Aata or Data

There are apparent advantages of digital money over paper currency but to assume that everything is fine with it will be grossly erroneous. Paper currency runs a risk of being counterfeited, but then digital money is not free either. Taking current commissions being charged by the payment platforms, the cost of digital transactions could run into thousands of crores of rupees. A currency note costs money to produce and there are logistical expenses in its circulation, but it copes with 1,00,000 transactions on an average. If its cost is spread over these transactions, the per-transaction cost is almost zero. Contrast it with the cost of digital transaction either by credit/debit cards or e-wallets. They charge anywhere between 1% and 4% of transaction value. As the user base widens these unit costs are expected to come down but not completely vanish because their issuers’ business model is premised on that revenue stream. The use of digital money, moreover, is vulnerable to various security risks. In course of time, like costs, the risk associated with digital money may also come down but it can never be risk-free. Eventually, these risks and costs shall be borne only by common people.

Basically, digital or physical, it is a question of money which majority of people simply do not have. Digital money may suit Modi to score political mileage, hyping it as development, but it should be understood that there is no essential difference between physical and digital money, insofar as they both constitute a liability for the issuer and operates as a transferable claim in transaction mode. Digital currency tends to increase velocity of money and become virtual. Virtual money is just a digital representation of value, which is issued and usually controlled by its developers. If digital money is transacted person-to-person (P2P) and used in the real world for physical goods and services, it remains digital but if it is used only for virtual world purchases in closed loop systems, then it turns virtual. The intrinsic tendency of digital money to become virtual is hugely speculative.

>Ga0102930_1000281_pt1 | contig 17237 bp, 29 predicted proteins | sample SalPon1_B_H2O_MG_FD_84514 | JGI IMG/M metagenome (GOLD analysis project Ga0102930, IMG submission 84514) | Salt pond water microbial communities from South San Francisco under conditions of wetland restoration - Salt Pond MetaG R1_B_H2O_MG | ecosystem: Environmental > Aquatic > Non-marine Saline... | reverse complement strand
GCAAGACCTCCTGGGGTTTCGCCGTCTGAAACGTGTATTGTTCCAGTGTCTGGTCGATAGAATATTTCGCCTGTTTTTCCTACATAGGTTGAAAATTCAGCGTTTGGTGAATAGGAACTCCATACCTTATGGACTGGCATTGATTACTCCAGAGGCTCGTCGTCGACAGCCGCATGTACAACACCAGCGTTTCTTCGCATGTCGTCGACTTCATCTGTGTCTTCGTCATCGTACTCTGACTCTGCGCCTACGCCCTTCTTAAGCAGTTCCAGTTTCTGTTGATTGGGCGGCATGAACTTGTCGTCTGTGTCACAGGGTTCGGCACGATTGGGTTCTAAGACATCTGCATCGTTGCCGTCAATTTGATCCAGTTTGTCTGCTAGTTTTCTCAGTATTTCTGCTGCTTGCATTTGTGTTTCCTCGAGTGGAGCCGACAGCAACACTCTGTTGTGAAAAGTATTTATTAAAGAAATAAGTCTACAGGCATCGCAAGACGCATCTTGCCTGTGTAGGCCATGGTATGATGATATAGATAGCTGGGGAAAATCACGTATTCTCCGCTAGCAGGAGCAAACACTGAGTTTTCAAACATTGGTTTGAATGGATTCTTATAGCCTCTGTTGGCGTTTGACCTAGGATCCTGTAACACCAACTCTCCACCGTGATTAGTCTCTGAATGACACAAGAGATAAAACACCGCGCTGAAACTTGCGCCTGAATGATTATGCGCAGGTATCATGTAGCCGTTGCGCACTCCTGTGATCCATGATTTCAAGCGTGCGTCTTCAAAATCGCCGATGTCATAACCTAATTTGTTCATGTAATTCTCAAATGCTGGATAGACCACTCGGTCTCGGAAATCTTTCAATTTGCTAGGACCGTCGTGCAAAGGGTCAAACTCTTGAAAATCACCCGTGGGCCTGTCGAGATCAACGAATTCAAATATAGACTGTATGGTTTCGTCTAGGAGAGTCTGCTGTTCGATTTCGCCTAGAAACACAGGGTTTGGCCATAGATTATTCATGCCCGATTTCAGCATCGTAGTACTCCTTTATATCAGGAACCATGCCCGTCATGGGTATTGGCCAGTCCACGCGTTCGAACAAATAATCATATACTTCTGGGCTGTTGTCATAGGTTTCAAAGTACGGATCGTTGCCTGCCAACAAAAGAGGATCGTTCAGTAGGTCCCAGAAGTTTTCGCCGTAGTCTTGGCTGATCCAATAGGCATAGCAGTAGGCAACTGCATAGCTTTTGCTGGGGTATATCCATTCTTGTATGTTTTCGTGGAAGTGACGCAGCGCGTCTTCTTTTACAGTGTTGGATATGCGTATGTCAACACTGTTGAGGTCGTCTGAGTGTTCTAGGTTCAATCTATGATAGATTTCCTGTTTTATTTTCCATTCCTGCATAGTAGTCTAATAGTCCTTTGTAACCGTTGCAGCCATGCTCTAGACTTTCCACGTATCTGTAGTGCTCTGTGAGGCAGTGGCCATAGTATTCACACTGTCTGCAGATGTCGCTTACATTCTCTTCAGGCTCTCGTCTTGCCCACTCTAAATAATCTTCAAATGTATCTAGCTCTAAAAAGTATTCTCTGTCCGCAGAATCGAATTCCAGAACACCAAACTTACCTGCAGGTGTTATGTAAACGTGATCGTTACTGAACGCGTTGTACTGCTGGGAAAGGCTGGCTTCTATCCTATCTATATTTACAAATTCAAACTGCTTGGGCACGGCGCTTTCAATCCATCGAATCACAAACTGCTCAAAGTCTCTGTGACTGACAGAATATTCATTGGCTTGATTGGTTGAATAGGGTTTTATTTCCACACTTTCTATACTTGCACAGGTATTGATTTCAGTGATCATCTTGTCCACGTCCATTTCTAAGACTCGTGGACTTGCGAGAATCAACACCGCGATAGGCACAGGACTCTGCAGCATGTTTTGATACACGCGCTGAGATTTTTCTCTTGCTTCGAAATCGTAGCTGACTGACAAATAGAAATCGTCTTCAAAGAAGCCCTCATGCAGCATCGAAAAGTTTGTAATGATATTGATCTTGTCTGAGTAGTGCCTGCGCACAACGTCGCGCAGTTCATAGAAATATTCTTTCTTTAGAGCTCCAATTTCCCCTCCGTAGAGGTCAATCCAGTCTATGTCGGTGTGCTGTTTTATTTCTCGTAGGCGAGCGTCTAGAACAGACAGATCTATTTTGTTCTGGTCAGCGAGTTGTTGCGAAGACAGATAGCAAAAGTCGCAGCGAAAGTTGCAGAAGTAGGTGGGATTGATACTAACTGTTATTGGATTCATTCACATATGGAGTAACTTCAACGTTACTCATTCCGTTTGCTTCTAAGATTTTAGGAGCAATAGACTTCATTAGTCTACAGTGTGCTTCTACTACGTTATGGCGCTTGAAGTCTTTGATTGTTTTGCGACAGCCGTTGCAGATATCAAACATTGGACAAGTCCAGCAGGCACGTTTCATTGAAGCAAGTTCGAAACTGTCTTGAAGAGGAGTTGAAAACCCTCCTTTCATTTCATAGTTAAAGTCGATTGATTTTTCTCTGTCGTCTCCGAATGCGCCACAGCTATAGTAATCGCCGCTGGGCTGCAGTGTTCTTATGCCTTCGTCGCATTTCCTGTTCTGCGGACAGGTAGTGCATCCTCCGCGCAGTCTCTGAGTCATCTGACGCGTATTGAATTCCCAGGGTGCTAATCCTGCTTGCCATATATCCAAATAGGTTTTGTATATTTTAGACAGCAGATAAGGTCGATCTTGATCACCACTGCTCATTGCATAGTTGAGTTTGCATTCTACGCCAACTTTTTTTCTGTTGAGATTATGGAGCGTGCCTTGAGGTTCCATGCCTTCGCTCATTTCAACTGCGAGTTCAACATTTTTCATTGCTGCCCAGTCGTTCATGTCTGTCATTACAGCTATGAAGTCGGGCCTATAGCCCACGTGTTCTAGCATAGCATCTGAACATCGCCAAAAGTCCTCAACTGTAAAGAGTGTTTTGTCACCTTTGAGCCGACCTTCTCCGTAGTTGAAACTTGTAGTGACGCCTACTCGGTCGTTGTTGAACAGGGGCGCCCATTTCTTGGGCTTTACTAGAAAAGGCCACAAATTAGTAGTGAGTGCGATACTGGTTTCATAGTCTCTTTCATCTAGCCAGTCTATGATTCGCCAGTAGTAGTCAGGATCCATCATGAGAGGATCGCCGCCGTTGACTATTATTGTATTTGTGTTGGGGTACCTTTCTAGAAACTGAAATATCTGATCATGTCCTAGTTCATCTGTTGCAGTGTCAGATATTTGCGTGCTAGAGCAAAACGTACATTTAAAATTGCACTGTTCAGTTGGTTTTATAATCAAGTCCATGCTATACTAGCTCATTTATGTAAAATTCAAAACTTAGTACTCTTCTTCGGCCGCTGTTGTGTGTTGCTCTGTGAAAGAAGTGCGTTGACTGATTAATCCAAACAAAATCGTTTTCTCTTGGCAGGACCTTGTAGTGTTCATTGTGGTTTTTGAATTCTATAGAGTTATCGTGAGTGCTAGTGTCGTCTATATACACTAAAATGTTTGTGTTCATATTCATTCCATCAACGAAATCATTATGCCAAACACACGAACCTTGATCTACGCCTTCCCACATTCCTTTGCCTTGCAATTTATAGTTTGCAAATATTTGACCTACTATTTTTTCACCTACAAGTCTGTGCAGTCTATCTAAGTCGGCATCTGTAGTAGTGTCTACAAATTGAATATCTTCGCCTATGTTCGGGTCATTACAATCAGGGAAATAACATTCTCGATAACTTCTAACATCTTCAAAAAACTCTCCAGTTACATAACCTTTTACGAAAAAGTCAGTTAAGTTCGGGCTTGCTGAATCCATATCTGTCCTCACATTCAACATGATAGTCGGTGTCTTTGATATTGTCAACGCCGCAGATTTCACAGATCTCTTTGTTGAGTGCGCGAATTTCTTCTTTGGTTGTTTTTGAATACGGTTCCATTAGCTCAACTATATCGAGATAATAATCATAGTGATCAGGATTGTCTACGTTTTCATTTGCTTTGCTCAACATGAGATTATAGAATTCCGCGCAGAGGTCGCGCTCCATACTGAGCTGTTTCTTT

Then why is Modi after a cashless economy? Cashless economy makes it difficult for many in informal economy to escape the tax net and significantly adds to the indirect taxes when the goods and services tax is implemented. The government will now have complete control over people because they can now be profiled with their transaction data and targeted for effective surveillance. It directly benefits digital wallet companies like Paytm and others. The space has already attracted many players, but in the long run, the winners would be those platform-gateway companies which also sell data. Reliance can surely be named because its Jio strategy catapults it to be the lord of the digital world. The vast majority however will be forced to buy data over aata (ration).

Marie Antoinette’s impudence led to the French Revolution, to the overthrow of the monarchy, and to her being guillotined.

Anand Teltumbde ([email protected]) is a writer and civil rights activist with the Committee for the Protection of Democratic Rights, Mumbai.

  • See more at: http://www.epw.in/journal/2017/1/margin-speak/indias-marie-antoinette-moment.html#sthash.nBqevghz.dpuf

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Comments (2)

  1. K SHESHU BABU

    Despite the failure, the policy is still continued by the government. This reflects the gross disconnect between the people and the rulers who are apathetic to people’s struggles

  2. Venkatesh AIyer

    Long Live the King!!! HAIL “SAMRAT MODI’